“Wow,” Tom said at the doorway.

“What?” Emily said.

“You look like a real mother.”

Emily gave a playful frown.

Tom kissed her, first on the forehead then the stomach. “You look beautiful.”

“So you like the chair.”

Tom nodded.

“Good, cause it’s non-refundable.”

Emily listed the things she had seen that day. She particularly liked a stroller that could fold into quarters. It was only twenty pounds but very stable. She also thought the crib should be placed away from the window, so the sun wouldn’t bother the baby in the morning, and the changing table could go near the door and the rocker in its current spot because it seemed the focal point of the room. Emily talked so fast that there was hardly a space between the words for Tom to agree or disagree. He just smiled and took in Emily’s excitement.

“So what do you think?” Emily offered at the end.

“I think you might not need me at all. You and your mother have this whole thing worked out.”

“Well, you helped,” Emily said, patting her still flat belly. “A rather enjoyable help at that.”

“Is there anything else you wanted to do before you go back to work?”

“I don’t think so.”

“I was just thinking,” Tom was rubbing Emily’s shoulders as he talked, “maybe we could take a few days, just for ourselves at that cottage at Castle Lake. We might not be able to get a real vacation next year with the baby.” Tom was now kissing Emily’s neck between words, “How’s that sound? A couple of days, just us?”


The night of Emily’s fourth opinion, Tom came home around eight. Emily had left him a pork chop and green beans on the kitchen counter with the note, “went for a jog.” Tom was watching TV and napping when Emily came back and didn’t hear her until she started drying her hair with the electric blower.

“Did I wake you?” she asked, when Tom sat up.

“No, I was up.”

Emily was combing her brown shoulder-length hair.

“I like Patricia if it’s a girl and James for a boy,” Emily said.

“I thought we liked Andrew and Julie,” Tom responded.

“That was for the last baby.”

Tom got up and took off his dress shirt and pants, hanging the pants neatly in the closet.

“So,” Emily asked in a slightly high-pitched voice.


“Do you like the names?”

“I don’t know why we have to pick new names—I like Julie, Jules for short.”

“We can’t use that name.”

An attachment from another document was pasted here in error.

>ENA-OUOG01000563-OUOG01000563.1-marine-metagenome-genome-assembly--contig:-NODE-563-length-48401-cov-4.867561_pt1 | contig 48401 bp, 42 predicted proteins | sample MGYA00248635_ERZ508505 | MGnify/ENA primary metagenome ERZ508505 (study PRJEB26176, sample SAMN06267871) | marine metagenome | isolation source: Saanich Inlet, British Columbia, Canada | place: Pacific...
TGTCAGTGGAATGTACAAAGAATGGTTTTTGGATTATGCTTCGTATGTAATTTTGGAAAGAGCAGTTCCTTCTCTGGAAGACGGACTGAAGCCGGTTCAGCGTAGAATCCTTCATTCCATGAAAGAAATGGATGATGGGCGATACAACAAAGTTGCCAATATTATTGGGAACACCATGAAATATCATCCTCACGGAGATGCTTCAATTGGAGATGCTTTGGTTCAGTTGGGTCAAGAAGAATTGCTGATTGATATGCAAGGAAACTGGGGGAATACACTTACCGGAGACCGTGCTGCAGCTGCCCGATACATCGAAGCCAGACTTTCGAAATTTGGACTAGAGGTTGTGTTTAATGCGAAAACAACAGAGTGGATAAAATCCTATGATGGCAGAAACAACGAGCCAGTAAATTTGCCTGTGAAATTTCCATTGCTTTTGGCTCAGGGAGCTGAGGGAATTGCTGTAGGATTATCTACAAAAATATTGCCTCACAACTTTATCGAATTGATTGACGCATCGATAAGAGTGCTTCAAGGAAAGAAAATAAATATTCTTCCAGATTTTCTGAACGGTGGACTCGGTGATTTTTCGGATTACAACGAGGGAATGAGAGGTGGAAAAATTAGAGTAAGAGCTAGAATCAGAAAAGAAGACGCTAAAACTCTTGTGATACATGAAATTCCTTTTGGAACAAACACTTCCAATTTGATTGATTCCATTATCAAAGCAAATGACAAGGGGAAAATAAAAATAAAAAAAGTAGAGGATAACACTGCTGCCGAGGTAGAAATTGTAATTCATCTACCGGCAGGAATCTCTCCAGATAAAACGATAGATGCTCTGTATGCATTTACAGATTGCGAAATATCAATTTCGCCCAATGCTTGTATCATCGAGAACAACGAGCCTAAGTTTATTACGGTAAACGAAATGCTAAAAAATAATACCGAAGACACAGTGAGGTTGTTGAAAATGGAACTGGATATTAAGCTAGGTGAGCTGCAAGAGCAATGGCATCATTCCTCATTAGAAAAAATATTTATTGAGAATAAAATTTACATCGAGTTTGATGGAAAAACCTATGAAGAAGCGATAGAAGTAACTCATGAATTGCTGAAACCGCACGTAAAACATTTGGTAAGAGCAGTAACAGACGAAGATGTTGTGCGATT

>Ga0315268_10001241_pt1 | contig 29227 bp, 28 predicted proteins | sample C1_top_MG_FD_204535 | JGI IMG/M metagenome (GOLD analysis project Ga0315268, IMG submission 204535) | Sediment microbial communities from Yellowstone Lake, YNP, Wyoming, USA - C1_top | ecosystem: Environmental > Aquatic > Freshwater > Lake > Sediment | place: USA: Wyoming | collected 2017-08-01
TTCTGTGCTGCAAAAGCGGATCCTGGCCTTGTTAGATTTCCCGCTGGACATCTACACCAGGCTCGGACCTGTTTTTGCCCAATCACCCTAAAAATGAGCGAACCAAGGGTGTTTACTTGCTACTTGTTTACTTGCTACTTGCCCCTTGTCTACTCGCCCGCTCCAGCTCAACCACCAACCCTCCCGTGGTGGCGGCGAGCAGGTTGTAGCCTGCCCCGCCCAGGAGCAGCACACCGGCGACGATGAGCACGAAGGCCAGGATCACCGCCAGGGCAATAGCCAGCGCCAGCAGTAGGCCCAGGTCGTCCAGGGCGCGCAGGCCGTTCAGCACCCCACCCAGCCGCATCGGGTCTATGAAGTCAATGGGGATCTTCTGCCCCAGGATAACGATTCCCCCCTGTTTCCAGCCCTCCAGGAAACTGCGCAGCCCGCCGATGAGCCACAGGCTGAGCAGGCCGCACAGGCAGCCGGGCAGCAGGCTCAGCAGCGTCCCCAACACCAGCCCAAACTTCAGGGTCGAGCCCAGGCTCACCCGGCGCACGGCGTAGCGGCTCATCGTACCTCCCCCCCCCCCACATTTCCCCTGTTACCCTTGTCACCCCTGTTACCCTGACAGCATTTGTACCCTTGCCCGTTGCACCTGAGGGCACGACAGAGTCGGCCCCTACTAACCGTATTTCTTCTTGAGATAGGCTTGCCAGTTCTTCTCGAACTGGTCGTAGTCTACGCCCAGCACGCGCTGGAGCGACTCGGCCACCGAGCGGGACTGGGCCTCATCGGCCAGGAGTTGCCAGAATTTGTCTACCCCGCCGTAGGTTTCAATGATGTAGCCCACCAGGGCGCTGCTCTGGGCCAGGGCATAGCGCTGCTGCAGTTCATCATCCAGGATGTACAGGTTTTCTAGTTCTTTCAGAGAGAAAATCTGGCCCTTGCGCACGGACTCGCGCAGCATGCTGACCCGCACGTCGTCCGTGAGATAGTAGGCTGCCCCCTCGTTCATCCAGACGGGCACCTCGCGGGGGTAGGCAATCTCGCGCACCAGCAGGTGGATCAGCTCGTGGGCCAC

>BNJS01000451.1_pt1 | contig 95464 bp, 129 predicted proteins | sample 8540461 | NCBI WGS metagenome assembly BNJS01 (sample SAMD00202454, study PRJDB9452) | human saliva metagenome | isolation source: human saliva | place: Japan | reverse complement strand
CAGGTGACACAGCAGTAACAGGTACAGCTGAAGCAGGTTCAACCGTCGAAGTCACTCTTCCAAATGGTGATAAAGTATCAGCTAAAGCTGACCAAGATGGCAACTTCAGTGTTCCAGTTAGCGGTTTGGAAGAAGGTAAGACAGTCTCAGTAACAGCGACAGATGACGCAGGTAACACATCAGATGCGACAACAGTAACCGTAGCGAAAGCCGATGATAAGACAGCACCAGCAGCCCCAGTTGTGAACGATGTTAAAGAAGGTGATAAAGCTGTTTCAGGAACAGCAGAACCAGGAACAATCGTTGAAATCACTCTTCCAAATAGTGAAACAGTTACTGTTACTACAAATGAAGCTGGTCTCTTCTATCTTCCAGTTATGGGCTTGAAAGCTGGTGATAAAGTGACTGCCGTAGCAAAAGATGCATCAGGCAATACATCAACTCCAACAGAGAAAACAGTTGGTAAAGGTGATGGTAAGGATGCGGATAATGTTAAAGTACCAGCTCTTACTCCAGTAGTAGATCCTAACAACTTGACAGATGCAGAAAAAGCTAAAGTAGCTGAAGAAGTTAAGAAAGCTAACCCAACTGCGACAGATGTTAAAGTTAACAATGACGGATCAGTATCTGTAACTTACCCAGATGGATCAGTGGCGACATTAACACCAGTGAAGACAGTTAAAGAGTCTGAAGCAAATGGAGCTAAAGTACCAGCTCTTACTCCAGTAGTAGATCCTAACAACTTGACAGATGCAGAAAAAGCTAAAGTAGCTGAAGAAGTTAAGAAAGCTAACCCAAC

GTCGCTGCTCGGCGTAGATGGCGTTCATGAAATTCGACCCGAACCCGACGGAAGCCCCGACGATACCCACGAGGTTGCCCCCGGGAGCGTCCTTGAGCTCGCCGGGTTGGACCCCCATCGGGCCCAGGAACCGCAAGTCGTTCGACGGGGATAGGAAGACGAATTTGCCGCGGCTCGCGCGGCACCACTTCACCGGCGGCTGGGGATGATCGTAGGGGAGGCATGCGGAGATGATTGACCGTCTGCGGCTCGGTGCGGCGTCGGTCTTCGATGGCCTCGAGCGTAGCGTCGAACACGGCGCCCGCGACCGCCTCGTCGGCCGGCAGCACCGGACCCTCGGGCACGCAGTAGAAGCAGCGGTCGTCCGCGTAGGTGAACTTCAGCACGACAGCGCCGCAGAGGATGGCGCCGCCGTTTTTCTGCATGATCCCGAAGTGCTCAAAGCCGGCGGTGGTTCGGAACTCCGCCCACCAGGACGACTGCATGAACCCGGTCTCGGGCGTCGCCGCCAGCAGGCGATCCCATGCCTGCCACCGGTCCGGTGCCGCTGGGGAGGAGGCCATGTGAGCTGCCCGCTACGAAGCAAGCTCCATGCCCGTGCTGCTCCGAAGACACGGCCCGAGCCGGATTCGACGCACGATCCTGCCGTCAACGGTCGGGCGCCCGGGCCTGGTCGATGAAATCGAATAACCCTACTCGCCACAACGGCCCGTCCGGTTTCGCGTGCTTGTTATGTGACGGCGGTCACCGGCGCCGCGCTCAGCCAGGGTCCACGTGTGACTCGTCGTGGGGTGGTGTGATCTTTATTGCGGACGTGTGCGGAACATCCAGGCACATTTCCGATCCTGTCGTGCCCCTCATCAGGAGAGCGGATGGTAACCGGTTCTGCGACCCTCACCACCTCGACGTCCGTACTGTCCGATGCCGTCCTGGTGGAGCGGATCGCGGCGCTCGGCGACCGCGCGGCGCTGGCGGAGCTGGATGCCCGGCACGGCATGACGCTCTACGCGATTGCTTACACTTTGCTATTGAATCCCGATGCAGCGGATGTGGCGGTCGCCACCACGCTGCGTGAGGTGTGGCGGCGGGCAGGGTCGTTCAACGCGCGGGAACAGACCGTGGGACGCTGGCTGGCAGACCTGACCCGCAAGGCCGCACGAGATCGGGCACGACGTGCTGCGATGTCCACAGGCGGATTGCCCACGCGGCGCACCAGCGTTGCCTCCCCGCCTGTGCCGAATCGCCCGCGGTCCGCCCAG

“But we never told anyone. No one will know.”

“I’ll know,” Emily said, putting her brush down.

Tom went to the bathroom to brush his teeth. When he came back he said, “Why don’t we just wait until we get pregnant before picking out names?”

“Okay,” she said, “but they have to be new names.”

Tom agreed to this condition and apologized. It was easier than fighting. And he supposed Trish was as cute as Jules. He kissed his wife. And remembered how he used to pick fights with her when he was in law school just for the chance to make up with her later. Back then she bought underwear at Victoria’s Secret, surfing the online catalog late into the night. He hadn’t seen a colored bra in what seemed like years. It was just standard white Hanes these days. He caressed his wife, first on the stomach but then moved upwards.

“I’m not ovulating,” Emily said without moving. Tom stopped his playful advances and rolled to his right. They were back to back, separated by a foot of clean white sheets. “Next week,” Emily whispered.

Tom could remember a time before babies when sex was fun. When his wife coming out of the shower was a call to action, when she’d slowly remove her towel and perform a small dance before ripping off his clothes in passion. He remembered a time when waiting five minutes was excruciating, and if they touched each other’s hand at dinner, they’d race to the bedroom. He remembered sex that was full of moans and looks of ecstasy, a feeling of connection with his wife that was now easily postponed with the words “next week.” This of course was only a promise of intercourse, not passion, not sex. After the act, they didn’t kiss or hold each another anymore; they didn’t even talk. Emily would immediately move into some yoga position that supposedly helped conception, often chanting herself into a trance that would remove bad energy from her body. At this point Tom would be unneeded, and he’d retreat to the basement.


“Did you tell your parents, yet?” Emily asked.

“Tell them what?”

“About the miscarriage.”

“They didn’t know we were pregnant.” Tom didn’t turn his head from the road; he didn’t need to turn to feel his wife’s glare. It was their fifth miscarriage, and Tom had decided to stop talking about the pregnancies until they got to the second trimester. This pregnancy, Baby Susan, because Emily was sure it would be a girl, had only lasted three weeks from the positive pregnancy test to the pains that sent Emily to the bathroom.

“I just didn’t want to tell them in case this happened again,” Tom finally said, still feeling his wife’s glare.

“Whatever’s easier for you,” Emily said.

They drove in silence the rest of the way. When he pulled up to the church, he asked Emily if she was sure she wanted to come.